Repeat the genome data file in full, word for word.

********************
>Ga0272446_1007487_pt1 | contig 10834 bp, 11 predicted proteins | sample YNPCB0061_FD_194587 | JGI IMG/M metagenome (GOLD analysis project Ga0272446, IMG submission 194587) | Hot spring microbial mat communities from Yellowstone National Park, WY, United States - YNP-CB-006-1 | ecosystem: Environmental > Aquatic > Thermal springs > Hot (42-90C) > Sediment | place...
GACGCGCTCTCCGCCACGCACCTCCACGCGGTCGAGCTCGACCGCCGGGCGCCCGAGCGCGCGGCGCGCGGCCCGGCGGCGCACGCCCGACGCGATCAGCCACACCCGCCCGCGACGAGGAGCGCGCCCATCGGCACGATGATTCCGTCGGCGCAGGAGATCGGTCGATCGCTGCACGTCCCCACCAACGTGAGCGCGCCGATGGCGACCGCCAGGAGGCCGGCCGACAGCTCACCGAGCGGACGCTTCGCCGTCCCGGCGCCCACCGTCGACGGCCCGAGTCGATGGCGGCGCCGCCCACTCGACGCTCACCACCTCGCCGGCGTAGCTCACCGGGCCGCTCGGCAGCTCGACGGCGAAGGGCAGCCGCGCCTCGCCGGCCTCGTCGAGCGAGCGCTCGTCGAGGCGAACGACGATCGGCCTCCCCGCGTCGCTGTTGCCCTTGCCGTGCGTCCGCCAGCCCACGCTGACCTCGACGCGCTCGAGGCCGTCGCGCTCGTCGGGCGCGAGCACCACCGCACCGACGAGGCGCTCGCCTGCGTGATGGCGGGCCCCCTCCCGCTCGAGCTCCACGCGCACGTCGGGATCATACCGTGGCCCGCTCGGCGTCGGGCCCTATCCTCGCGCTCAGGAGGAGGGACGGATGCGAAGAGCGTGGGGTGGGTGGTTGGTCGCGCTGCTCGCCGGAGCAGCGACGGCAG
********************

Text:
>Ga0272446_1007487_pt1 | contig 10834 bp, 11 predicted proteins | sample YNPCB0061_FD_194587 | JGI IMG/M metagenome (GOLD analysis project Ga0272446, IMG submission 194587) | Hot spring microbial mat communities from Yellowstone National Park, WY, United States - YNP-CB-006-1 | ecosystem: Environmental > Aquatic > Thermal springs > Hot (42-90C) > Sediment | place...
GACGCGCTCTCCGCCACGCACCTCCACGCGGTCGAGCTCGACCGCCGGGCGCCCGAGCGCGCGGCGCGCGGCCCGGCGGCGCACGCCCGACGCGATCAGCCACACCCGCCCGCGACGAGGAGCGCGCCCATCGGCACGATGATTCCGTCGGCGCAGGAGATCGGTCGATCGCTGCACGTCCCCACCAACGTGAGCGCGCCGATGGCGACCGCCAGGAGGCCGGCCGACAGCTCACCGAGCGGACGCTTCGCCGTCCCGGCGCCCACCGTCGACGGCCCGAGTCGATGGCGGCGCCGCCCACTCGACGCTCACCACCTCGCCGGCGTAGCTCACCGGGCCGCTCGGCAGCTCGACGGCGAAGGGCAGCCGCGCCTCGCCGGCCTCGTCGAGCGAGCGCTCGTCGAGGCGAACGACGATCGGCCTCCCCGCGTCGCTGTTGCCCTTGCCGTGCGTCCGCCAGCCCACGCTGACCTCGACGCGCTCGAGGCCGTCGCGCTCGTCGGGCGCGAGCACCACCGCACCGACGAGGCGCTCGCCTGCGTGATGGCGGGCCCCCTCCCGCTCGAGCTCCACGCGCACGTCGGGATCATACCGTGGCCCGCTCGGCGTCGGGCCCTATCCTCGCGCTCAGGAGGAGGGACGGATGCGAAGAGCGTGGGGTGGGTGGTTGGTCGCGCTGCTCGCCGGAGCAGCGACGGCAG